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The U.S. Department of Transportation’s Office of Inspector General has initiated an audit of the Federal Motor Carrier Safety Administration’s oversight of truck driver disqualifications.
OIG issued a memorandum announcing the audit Oct. 22. FMCSA’s oversight duties include annual reviews of state driver licensing agencies to make sure the agencies are complying with commercial driver license regulations.
The federal audit stems from an earlier internal investigation by a state driver licensing agency. According to OIG, a fatal crash involving a commercial driver earlier this year led to an internal investigation by the Massachusetts Registry of Motor Vehicles (RMV).
OIG states the internal investigation determined that RMV had not properly processed out-of-state paper notifications of driver convictions in about five years. Additionally, the investigation identified a software flaw that slowed RMV’s ability to process out-of-state electronic notifications in a timely manner. RMV issued thousands of CDL suspensions based on previously unprocessed out-of-state notifications in summer 2019.
“Accordingly, our objective for this self-initiated audit is to assess FMCSA’s oversight of state driver licensing agencies’ actions to disqualify commercial drivers when warranted,” OIG’s memorandum states.
The crash that prompted RMV’s internal review occurred June 21, when Volodymyr Zhukovskyy struck and killed seven motorcyclists in New Hampshire. Zhukovskyy possessed a CDL and a Class D driver’s license issued by Massachusetts. Class D refers to automobiles other than CMVs or motorcycles.
According to the firm Grant Thornton, which reviewed RMV’s internal processes after the accident, RMV had received electronic and paper notifications from Connecticut officials in late May and early June advising that Zhukovskyy had refused to take a breathalyzer test after being stopped by authorities. The notifications also said Connecticut authorities decided to withdraw Zhukovskyy’s CDL privileges effective June 10.
Grant Thornton’s report stated that the electronic and paper notifications sent from Connecticut were subject to separate processes in different departments when they reached RMV.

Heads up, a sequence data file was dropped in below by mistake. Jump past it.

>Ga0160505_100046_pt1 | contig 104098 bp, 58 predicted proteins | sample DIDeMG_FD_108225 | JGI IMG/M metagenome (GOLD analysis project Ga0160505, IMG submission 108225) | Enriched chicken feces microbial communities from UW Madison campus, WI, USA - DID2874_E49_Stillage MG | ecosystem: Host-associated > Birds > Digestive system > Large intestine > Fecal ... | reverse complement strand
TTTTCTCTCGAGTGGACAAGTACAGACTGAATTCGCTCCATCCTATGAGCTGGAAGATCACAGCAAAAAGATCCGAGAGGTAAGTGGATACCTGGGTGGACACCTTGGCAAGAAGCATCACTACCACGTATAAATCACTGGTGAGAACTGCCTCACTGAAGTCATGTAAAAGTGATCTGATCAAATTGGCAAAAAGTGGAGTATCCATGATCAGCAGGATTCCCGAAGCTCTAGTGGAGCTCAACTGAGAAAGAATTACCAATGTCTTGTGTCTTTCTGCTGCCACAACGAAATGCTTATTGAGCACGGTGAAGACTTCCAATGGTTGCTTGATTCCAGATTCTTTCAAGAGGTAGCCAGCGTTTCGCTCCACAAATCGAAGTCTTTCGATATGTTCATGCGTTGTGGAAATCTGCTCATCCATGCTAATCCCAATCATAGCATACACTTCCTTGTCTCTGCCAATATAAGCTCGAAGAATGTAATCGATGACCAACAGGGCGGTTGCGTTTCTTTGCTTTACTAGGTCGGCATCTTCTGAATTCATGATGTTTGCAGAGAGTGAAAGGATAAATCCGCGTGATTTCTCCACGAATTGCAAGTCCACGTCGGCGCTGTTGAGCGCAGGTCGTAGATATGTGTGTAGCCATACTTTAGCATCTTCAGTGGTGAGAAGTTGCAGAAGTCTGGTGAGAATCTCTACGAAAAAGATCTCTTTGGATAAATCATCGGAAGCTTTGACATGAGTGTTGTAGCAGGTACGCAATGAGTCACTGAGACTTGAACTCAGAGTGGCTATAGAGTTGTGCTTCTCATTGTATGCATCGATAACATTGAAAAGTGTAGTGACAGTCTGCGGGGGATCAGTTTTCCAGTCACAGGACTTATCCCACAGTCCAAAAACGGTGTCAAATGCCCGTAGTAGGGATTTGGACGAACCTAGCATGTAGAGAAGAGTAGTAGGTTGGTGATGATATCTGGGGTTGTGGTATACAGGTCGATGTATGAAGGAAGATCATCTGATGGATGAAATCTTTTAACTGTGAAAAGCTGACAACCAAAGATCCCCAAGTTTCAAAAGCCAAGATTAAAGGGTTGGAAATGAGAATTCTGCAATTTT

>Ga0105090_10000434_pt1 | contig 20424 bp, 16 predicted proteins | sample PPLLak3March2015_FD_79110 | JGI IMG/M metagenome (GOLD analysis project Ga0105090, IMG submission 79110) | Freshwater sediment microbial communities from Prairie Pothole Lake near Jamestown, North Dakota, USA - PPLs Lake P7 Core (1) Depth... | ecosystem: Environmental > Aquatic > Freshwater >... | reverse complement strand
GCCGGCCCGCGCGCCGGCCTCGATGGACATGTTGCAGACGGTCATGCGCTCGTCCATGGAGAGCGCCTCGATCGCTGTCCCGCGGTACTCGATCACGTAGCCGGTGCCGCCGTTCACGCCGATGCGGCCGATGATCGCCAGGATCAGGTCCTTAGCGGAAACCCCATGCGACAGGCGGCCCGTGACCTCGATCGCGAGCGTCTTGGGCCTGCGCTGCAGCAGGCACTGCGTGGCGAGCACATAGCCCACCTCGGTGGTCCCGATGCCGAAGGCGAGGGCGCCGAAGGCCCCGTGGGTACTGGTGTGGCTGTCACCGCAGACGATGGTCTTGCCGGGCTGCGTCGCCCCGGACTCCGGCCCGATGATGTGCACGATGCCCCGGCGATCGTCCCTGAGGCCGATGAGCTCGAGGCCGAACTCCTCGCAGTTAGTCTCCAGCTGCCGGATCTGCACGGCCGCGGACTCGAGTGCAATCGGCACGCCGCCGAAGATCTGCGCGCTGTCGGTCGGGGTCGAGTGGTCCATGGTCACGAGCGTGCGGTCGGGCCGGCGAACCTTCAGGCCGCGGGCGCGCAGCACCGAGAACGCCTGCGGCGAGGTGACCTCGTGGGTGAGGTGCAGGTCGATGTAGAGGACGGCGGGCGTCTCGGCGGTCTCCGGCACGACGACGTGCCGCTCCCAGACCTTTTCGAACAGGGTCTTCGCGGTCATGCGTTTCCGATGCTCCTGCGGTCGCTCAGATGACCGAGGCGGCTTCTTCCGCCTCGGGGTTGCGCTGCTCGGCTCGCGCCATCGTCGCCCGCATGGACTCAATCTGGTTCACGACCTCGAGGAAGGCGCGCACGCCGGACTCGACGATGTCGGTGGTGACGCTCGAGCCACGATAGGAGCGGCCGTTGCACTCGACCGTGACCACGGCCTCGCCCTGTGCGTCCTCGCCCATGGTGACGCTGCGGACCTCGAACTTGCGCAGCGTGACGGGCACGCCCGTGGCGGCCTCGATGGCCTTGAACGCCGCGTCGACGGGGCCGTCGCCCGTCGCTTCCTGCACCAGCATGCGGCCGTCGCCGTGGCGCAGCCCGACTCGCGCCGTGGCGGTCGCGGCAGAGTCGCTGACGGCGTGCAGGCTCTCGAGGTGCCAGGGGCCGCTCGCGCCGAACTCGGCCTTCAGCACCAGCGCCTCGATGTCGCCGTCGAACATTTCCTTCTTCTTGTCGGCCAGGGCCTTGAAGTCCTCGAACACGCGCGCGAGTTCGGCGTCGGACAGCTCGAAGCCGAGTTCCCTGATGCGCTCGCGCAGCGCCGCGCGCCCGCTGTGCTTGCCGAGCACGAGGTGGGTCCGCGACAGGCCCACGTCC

“Each of these processes failed to post the Connecticut notifications to Zhukovskyy’s driving record prior to the accident,” Grant Thornton’s executive summary states. “The RMV has concluded that, had either one of these notifications been processed prior to the accident, Zhukovskyy’s Massachusetts-issued CDL would have been revoked.”
OIG will begin its audit of FMCSA immediately and will conduct the audit at FMCSA headquarters and “other selected locations.”
“As we always do, we will fully cooperate with an OIG review,” an FMCSA spokesman told Transport Topics.
The memorandum notes that, in recent years, the number of large trucks and buses on the roads has increased. Recent data from the National Highway Traffic Safety Administration indicates fatalities in crashes involving large trucks increased by less than 1% from 2017 to 2018. States are expected to report crash data to FMCSA within 90 days of the crash occurring.
OIG announced the audit on the same day the Government Accountability Office published a report indicating states did not meet most of their fatality reduction targets from 2014 through 2017. NHTSA provides a performance management framework for states to set targets related to road fatalities. GAO also found nearly half the states did not provide NHTSA with the required progress assessments related to fatality targets.
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